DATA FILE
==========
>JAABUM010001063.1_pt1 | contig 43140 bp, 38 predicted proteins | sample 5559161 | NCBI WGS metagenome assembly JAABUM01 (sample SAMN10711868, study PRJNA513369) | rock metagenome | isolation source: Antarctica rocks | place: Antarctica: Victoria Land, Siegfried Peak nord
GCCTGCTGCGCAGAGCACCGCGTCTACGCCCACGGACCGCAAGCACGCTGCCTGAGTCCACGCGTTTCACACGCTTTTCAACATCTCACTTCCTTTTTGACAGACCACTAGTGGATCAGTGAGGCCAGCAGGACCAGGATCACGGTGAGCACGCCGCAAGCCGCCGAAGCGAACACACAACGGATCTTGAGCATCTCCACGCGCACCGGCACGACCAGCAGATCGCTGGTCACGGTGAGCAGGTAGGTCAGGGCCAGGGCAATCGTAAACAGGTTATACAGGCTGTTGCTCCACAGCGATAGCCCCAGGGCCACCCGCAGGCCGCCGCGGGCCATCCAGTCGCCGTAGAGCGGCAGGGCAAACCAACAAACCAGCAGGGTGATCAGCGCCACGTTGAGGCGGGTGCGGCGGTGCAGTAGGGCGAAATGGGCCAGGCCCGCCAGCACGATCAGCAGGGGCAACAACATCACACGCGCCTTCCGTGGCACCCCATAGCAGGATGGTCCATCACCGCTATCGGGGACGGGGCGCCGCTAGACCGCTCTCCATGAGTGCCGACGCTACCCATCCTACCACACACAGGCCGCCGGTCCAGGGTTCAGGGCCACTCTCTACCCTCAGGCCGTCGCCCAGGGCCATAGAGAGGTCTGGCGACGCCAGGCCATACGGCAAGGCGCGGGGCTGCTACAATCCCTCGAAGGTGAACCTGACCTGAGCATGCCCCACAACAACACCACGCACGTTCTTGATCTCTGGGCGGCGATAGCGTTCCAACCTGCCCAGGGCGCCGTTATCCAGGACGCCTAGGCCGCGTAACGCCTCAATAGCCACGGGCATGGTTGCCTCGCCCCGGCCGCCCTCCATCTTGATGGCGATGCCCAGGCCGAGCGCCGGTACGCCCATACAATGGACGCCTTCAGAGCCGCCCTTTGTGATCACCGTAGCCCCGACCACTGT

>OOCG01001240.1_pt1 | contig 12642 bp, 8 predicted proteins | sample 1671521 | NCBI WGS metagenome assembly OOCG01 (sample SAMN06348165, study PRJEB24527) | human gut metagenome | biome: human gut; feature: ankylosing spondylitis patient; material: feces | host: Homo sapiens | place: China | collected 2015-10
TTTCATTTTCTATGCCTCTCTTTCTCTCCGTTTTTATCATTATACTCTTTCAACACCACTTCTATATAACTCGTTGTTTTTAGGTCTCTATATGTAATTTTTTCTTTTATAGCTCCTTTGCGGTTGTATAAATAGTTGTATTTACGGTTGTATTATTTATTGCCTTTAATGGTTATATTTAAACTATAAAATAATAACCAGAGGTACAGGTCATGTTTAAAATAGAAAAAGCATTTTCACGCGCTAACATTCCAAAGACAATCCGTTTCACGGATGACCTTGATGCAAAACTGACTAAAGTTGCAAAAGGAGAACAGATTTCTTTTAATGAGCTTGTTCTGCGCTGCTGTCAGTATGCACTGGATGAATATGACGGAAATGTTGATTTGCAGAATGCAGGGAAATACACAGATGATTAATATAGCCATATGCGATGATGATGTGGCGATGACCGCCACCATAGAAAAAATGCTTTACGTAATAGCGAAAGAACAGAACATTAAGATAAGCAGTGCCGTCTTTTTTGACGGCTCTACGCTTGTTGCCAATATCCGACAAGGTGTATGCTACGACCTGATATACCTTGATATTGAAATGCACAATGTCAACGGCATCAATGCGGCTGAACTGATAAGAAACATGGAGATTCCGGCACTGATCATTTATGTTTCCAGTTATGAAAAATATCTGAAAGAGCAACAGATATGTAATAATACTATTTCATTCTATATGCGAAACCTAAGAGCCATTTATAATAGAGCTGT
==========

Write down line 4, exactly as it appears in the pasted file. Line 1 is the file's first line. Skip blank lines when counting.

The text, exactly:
TTTCATTTTCTATGCCTCTCTTTCTCTCCGTTTTTATCATTATACTCTTTCAACACCACTTCTATATAACTCGTTGTTTTTAGGTCTCTATATGTAATTTTTTCTTTTATAGCTCCTTTGCGGTTGTATAAATAGTTGTATTTACGGTTGTATTATTTATTGCCTTTAATGGTTATATTTAAACTATAAAATAATAACCAGAGGTACAGGTCATGTTTAAAATAGAAAAAGCATTTTCACGCGCTAACATTCCAAAGACAATCCGTTTCACGGATGACCTTGATGCAAAACTGACTAAAGTTGCAAAAGGAGAACAGATTTCTTTTAATGAGCTTGTTCTGCGCTGCTGTCAGTATGCACTGGATGAATATGACGGAAATGTTGATTTGCAGAATGCAGGGAAATACACAGATGATTAATATAGCCATATGCGATGATGATGTGGCGATGACCGCCACCATAGAAAAAATGCTTTACGTAATAGCGAAAGAACAGAACATTAAGATAAGCAGTGCCGTCTTTTTTGACGGCTCTACGCTTGTTGCCAATATCCGACAAGGTGTATGCTACGACCTGATATACCTTGATATTGAAATGCACAATGTCAACGGCATCAATGCGGCTGAACTGATAAGAAACATGGAGATTCCGGCACTGATCATTTATGTTTCCAGTTATGAAAAATATCTGAAAGAGCAACAGATATGTAATAATACTATTTCATTCTATATGCGAAACCTAAGAGCCATTTATAATAGAGCTGT